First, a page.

Empowering community members to challenge stigma through storytelling

Aphiwe Mtendeni, our team leader and young filmmaker from the Eastern Cape, captured over thirty person’s stories who live with HIV on film. On completion, he returned to show participants their films and discuss how they would like to use them. The outcome was that participants wanted to use their films as a communicative tool that would help them disclose to close family members and facilitate talk among young people among their community - breaking the silence of stigma and increasing HIV knowledge.

“We want to take our films and share them with the youth in our community; we must accept and support each other, not stigmatise - we are no different from others”.

“I heard that my son was making a film about his story. So, I went to the SALUS team and told them that he has never told me that he is HIV positive, although I know, and that him not telling me eats at me. The next day he came to me, saying ‘mum, I didn’t want to tell you because all of your other children have died of AIDS, and I am the only one left, so I didn’t want you to worry’. We cried together, and now we are one again.”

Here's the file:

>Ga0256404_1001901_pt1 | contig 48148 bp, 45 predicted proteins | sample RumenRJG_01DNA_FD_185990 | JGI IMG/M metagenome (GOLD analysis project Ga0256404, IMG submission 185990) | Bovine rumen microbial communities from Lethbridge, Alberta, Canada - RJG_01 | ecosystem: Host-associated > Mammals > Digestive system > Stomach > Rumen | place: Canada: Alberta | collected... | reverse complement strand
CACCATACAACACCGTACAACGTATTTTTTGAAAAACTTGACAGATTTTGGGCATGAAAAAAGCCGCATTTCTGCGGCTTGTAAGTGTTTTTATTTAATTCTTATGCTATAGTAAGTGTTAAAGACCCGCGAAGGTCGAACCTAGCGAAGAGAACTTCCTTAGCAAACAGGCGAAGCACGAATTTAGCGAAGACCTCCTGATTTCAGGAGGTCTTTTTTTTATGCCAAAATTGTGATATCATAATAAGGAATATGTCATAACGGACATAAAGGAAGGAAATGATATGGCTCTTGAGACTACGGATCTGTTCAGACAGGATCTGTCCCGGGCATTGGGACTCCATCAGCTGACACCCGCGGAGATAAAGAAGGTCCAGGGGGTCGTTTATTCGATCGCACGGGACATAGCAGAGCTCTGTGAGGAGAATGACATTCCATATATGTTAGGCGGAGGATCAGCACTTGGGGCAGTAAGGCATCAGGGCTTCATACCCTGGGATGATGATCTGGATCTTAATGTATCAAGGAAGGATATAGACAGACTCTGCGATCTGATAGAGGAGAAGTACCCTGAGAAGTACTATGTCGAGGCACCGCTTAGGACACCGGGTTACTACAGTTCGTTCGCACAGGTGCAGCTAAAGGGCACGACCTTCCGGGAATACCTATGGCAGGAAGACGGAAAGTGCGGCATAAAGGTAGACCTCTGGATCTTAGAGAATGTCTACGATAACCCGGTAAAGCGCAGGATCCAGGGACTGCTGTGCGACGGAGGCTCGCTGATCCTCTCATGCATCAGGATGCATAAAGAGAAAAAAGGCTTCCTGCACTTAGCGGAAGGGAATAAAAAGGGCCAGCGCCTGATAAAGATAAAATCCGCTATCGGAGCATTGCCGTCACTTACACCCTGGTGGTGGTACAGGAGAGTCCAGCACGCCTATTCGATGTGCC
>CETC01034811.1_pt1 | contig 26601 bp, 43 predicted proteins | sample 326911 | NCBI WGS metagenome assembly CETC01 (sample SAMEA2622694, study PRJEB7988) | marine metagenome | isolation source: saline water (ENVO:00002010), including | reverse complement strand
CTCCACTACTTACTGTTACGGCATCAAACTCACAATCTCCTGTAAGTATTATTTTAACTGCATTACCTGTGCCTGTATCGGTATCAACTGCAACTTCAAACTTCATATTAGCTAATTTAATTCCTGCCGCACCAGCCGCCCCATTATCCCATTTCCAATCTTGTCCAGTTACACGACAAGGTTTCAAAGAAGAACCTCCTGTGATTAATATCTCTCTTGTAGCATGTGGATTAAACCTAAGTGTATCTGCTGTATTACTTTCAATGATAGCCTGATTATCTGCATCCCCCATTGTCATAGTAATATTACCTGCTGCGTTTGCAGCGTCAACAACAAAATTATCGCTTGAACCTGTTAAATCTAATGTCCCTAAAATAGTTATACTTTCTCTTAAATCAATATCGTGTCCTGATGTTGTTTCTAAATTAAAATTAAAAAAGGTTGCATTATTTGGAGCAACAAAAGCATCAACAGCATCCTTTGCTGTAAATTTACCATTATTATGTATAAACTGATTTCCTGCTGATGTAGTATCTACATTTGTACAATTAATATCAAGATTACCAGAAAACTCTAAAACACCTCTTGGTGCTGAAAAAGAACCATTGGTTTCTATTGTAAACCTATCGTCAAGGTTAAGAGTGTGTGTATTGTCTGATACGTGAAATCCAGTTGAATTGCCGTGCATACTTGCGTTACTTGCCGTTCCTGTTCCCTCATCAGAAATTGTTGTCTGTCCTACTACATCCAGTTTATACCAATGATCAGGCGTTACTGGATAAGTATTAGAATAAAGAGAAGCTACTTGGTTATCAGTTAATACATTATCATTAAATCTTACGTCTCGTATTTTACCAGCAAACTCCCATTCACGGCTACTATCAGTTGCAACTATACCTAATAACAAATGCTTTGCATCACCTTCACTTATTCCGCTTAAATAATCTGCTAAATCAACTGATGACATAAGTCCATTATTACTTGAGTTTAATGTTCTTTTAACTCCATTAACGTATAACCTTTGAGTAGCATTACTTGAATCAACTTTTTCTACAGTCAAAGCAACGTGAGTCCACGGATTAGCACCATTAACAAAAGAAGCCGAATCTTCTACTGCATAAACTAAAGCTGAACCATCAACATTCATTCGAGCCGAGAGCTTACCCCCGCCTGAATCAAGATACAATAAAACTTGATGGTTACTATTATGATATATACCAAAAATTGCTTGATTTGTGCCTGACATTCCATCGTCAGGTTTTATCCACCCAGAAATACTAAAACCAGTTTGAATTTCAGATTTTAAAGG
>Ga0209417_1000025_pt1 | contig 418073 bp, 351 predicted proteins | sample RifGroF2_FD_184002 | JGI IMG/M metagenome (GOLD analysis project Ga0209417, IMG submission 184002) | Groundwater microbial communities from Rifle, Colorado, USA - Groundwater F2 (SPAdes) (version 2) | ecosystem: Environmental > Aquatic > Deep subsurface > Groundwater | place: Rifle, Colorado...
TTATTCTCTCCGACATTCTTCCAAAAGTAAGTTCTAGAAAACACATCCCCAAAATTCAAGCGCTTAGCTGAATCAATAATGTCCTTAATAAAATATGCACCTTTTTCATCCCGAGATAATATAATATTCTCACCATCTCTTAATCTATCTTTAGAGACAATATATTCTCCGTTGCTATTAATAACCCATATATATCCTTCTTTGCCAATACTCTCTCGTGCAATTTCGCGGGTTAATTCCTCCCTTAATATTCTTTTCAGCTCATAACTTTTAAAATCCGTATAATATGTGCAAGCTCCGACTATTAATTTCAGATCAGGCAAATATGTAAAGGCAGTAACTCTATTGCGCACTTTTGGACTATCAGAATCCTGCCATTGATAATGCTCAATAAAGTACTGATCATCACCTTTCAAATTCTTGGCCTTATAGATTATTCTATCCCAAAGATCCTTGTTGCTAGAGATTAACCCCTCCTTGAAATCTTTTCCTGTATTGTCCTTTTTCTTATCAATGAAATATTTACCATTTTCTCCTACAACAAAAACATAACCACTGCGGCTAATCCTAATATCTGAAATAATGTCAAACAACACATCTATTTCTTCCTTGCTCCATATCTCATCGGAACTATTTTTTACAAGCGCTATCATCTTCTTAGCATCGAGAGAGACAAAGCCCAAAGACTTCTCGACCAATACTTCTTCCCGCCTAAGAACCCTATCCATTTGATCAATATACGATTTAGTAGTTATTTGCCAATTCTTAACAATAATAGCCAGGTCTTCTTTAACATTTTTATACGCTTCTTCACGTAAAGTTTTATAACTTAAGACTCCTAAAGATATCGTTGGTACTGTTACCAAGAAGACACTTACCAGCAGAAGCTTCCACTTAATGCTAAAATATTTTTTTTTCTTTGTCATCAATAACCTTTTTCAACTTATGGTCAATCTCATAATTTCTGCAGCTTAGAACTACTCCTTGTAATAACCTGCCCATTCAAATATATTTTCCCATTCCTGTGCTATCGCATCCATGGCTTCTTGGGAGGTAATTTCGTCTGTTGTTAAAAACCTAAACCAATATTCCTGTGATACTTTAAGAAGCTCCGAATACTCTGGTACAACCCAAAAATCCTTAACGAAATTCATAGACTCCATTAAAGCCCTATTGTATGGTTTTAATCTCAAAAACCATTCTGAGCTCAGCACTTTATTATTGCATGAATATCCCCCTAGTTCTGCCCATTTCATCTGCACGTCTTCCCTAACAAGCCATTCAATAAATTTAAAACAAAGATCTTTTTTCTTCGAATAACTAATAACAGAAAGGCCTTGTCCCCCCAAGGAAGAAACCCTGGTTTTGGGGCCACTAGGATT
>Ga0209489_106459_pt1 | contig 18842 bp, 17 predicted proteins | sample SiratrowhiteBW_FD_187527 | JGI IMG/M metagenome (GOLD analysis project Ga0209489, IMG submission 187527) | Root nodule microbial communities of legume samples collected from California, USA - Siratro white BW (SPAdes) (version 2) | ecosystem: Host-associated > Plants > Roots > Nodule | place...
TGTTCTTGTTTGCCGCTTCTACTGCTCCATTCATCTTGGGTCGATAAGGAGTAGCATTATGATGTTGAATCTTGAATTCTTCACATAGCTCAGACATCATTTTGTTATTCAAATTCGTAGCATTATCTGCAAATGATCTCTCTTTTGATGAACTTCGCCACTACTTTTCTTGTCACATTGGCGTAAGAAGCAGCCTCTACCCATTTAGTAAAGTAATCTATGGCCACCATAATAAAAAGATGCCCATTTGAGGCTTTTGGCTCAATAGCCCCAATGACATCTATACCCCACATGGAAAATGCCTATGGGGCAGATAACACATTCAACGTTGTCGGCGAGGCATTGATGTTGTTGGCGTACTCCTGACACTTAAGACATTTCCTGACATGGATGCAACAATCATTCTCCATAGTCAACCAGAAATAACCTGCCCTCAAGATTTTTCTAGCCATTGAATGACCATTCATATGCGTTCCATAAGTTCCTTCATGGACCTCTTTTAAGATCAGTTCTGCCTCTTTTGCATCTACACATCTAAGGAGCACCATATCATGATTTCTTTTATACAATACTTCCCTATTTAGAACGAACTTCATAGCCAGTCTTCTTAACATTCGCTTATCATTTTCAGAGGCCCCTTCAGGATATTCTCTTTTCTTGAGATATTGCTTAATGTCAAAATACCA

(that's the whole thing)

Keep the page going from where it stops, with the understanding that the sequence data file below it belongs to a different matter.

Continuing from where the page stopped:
“The paster told my son that he could be healed of HIV if he is saved, and to believe in his healing he must stop his medicine. Just before he died in hospital, he had a breakdown because God did not come. The pastors can pray, but they must stop telling people not to take their medicine. I miss my son”.

“I took my film and showed people on the main street. I showed six young men; they told me that they couldn’t believe that I was HIV positive because I looked so well. They said they felt motivated to test because now they have nothing to fear, and could they come and talk more if they tested positive for my support. I said yes, they must come”.

The SALUS team conducted a qualitative case study that explored how members of their community used their storytelling films to facilitate talk about HIV, stigma and treatment among their family and friends. Twelve community members were recruited. Several participants used their films to disclose to family members and friends. The films facilitated group discussions about HIV, disclosure, and treatment. Viewers were motivated to test as they had learned that you could live a normal and healthy life with HIV.Overall, participants felt highly motivated and empowered by the project, and said that they would like to continue by sharing their stories in schools, churches, and their wider community.